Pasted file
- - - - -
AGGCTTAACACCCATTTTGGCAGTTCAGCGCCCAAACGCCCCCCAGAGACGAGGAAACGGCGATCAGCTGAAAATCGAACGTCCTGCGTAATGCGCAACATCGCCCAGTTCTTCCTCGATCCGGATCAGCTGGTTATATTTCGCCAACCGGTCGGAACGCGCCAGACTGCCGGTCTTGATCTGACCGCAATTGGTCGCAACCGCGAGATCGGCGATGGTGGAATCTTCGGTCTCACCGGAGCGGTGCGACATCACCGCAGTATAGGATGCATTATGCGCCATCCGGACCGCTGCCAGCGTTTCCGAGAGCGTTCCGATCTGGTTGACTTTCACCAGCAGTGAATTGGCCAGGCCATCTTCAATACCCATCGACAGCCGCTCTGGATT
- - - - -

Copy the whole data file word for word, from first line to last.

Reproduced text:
AGGCTTAACACCCATTTTGGCAGTTCAGCGCCCAAACGCCCCCCAGAGACGAGGAAACGGCGATCAGCTGAAAATCGAACGTCCTGCGTAATGCGCAACATCGCCCAGTTCTTCCTCGATCCGGATCAGCTGGTTATATTTCGCCAACCGGTCGGAACGCGCCAGACTGCCGGTCTTGATCTGACCGCAATTGGTCGCAACCGCGAGATCGGCGATGGTGGAATCTTCGGTCTCACCGGAGCGGTGCGACATCACCGCAGTATAGGATGCATTATGCGCCATCCGGACCGCTGCCAGCGTTTCCGAGAGCGTTCCGATCTGGTTGACTTTCACCAGCAGTGAATTGGCCAGGCCATCTTCAATACCCATCGACAGCCGCTCTGGATT